Class of 2024
Mariana Lopez '24 is originally from Brooklyn, New York. In 2019 she graduated summa cum laude from The George Washington University, where she majored in English and found a passion for racial justice work. During college she interned for various nonprofits, including the organization Community Food Advocates, a group working to end childhood food insecurity in New York City. She was also a legal assistant at a small DC-based law firm that represented both large international NGOs and smaller national and local nonprofits. Upon graduating she joined the consumer advocacy group Public Citizen as a legislative assistant. At Public Citizen she worked on the Replace NAFTA campaign, fighting to protect the rights of workers in both the United States and Mexico. During her time there, she was a research assistant on a report featured in The Washington Post, revealing how free trade agreements have had a disproportionately negative impact on Black and Latinx workers. She also supported a campaign advocating for equitable global access to the COVID-19 vaccine. In addition to her role at Public Citizen, she volunteered for the pro se immigration clinic New Sanctuary, helping clients fill out documentation needed to gain asylum.
Deborah Merino '24 was born in Lima, Peru and moved to the U.S. when she was 6 years old. She was raised in Miami, Florida. Deborah was a recipient of DACA and credits the policy with giving her the opportunity to pursue a college education. Her passion for immigrants rights resulted from her own interactions with policies that marginalize undocumented families and her desire to work as a children's advocate. She attended the University of Florida where she graduated cum laude in 2017. While in college she volunteered at the Child Advocacy Center and Interface Youth Shelter. After graduating, she worked as a behavioral therapist for children on the autism spectrum while also interning at a law firm. Hoping to make a broader impact, she became an educator in the same school district she attended. Deborah taught at a Title 1 public school where most of the student body was Latinx and many of her students were undocumented. One of her priorities as a teacher was creating a community in her classroom where students could freely, and without fear, share in the familiar trauma associated with growing up undocumented. Deborah organized and administered "Know Your Rights" Presentations for her students and the after school club she sponsored. The summer before law school Deborah volunteered at Americans for Immigrant Justice where she conducted intakes for immigrants seeking to apply for DACA and asylum.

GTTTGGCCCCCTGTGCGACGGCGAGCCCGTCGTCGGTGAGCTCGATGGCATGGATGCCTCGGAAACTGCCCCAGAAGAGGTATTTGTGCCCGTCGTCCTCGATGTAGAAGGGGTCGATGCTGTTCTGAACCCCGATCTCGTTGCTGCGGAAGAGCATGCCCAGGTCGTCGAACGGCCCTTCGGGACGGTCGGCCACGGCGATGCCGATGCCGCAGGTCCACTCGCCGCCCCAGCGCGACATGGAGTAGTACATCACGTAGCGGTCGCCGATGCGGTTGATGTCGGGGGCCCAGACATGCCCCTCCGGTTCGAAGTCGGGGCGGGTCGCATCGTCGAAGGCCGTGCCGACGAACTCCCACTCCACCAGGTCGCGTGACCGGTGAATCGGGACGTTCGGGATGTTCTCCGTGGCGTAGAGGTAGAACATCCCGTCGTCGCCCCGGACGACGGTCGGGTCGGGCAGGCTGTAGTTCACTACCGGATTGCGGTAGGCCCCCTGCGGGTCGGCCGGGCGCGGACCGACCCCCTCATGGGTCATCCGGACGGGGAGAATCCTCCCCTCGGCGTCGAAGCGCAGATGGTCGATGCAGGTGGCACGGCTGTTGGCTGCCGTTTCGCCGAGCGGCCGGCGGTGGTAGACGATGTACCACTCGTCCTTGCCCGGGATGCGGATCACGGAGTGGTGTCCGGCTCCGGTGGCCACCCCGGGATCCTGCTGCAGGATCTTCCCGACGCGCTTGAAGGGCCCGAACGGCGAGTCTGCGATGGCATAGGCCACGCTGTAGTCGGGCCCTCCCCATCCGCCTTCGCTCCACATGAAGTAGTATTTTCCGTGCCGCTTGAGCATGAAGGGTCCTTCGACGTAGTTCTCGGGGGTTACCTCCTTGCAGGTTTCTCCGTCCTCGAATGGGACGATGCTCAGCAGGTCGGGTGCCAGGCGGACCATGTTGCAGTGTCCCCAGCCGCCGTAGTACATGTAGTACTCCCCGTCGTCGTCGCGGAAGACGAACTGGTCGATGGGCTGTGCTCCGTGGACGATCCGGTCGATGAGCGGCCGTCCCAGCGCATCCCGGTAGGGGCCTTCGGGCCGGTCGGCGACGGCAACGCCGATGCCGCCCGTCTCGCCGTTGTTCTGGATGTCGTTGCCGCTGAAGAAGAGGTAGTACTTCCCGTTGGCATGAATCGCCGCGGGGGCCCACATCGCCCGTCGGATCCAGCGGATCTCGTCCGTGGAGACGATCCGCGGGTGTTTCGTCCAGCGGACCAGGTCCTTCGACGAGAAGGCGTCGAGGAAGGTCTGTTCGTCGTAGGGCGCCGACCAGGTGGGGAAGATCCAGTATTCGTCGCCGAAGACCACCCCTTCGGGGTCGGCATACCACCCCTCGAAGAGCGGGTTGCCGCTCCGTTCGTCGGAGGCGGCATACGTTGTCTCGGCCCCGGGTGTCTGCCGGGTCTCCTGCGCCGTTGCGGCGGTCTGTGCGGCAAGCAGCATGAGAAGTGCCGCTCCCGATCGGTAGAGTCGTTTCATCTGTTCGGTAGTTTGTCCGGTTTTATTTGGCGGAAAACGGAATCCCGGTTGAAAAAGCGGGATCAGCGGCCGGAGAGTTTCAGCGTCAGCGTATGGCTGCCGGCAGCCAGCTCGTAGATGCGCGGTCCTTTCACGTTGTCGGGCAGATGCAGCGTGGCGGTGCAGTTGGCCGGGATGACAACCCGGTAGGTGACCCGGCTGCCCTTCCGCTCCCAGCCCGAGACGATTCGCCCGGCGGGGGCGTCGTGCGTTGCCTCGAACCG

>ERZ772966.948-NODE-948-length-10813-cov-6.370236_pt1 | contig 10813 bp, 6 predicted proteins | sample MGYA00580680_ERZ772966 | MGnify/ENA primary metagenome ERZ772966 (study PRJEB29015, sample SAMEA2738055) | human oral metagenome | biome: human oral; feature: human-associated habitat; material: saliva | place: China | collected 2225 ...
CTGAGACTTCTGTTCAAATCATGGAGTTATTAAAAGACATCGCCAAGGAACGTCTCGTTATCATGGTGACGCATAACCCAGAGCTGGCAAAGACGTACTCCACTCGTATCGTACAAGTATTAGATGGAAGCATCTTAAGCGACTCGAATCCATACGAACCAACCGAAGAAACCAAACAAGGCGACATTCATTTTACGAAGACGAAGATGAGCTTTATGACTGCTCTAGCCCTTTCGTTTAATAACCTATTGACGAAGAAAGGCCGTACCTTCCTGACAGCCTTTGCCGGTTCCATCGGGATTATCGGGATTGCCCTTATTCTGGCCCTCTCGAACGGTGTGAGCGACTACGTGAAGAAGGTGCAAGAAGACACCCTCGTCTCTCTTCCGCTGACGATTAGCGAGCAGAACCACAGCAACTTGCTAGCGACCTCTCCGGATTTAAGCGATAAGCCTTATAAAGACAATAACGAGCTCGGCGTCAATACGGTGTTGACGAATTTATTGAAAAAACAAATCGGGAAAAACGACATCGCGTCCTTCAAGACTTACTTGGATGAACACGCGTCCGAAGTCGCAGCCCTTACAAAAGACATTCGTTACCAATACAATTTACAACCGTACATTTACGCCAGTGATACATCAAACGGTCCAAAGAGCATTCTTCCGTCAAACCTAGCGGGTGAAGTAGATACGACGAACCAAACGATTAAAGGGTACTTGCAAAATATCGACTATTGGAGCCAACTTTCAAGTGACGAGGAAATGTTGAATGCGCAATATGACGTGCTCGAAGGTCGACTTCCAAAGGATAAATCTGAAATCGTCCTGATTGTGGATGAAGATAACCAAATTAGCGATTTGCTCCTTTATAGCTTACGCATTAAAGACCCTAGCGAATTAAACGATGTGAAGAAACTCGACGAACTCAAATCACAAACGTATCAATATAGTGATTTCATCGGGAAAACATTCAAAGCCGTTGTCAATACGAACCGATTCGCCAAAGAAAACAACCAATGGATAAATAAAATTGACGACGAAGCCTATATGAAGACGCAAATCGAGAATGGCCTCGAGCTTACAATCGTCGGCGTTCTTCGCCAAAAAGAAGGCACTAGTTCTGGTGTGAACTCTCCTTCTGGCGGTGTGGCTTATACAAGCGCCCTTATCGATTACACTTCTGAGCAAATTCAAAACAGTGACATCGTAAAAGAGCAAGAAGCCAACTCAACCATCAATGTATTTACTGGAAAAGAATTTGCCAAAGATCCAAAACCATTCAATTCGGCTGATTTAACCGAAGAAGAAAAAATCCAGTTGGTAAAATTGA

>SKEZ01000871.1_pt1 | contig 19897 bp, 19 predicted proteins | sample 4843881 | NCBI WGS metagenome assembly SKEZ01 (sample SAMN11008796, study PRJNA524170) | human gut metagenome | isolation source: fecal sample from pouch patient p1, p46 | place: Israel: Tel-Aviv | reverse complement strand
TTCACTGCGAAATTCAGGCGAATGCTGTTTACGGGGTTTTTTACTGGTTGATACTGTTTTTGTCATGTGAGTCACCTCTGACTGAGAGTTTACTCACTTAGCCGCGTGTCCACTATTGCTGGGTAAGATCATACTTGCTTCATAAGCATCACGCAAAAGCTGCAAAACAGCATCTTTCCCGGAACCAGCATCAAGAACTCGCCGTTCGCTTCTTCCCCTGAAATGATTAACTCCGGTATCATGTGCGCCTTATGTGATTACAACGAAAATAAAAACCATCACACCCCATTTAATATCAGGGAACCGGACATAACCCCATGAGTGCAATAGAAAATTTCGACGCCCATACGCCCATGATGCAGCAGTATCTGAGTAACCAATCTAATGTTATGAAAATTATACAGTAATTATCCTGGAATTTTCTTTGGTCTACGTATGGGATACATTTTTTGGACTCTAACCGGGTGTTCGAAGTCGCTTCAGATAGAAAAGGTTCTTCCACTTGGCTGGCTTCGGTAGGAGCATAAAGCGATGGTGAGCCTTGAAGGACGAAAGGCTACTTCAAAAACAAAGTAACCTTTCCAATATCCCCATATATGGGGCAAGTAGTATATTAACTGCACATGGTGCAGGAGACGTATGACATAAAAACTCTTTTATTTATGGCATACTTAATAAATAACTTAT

Gabriela MacPherson ‘24 is originally from northern New Jersey. She graduated magna cum laude from The College of William & Mary in 2019, where she studied Anthropology and Art History. Her experience growing up in a multicultural family, and as the daughter of a Colombian immigrant, led her to study ideas of identity as they relate to immigration. She explored topics such as the adjustment to a new racial ideology that Latinx immigrants face when coming to the United States, the unique challenges faced by speakers of indigenous languages detained at the southern U.S. border, and the impact of urban design and gentrification on low-income immigrant communities.Following graduation, Gabriela developed web content and supported various campaigns for Wind of the Spirit Immigrant Resource Center, a community-based organization serving the predominantly-Colombian immigrant population in Morris County, New Jersey. She then served at the New York Immigration Coalition as an AmeriCorps VISTA, promoting legal access for low-income immigrant communities through various training and support programs for local nonprofits. Following her time at the NYIC, she worked at Riverside Language Program to connect recent immigrant English language learners with organizations providing vital services like housing, job training, and healthcare.Gabriela interned with Immigrant Advocates Response Collaborative (I-ARC) during her 1L spring, co-writing a needs assessment report on the Afghan evacuee community in New York State. She spent her 1L summer in Los Angeles at the Mexican-American Legal Defense and Educational Fund (MALDEF), where she supported impact litigation on behalf of the Latinx community.Gabriela is currently a student advocate in the Immigrant Rights Clinic at NYU Law. She is also the Public Interest Professional Development Chair of NYU LaLSA and a Staff Editor of the NYU Review of Law and Social Change.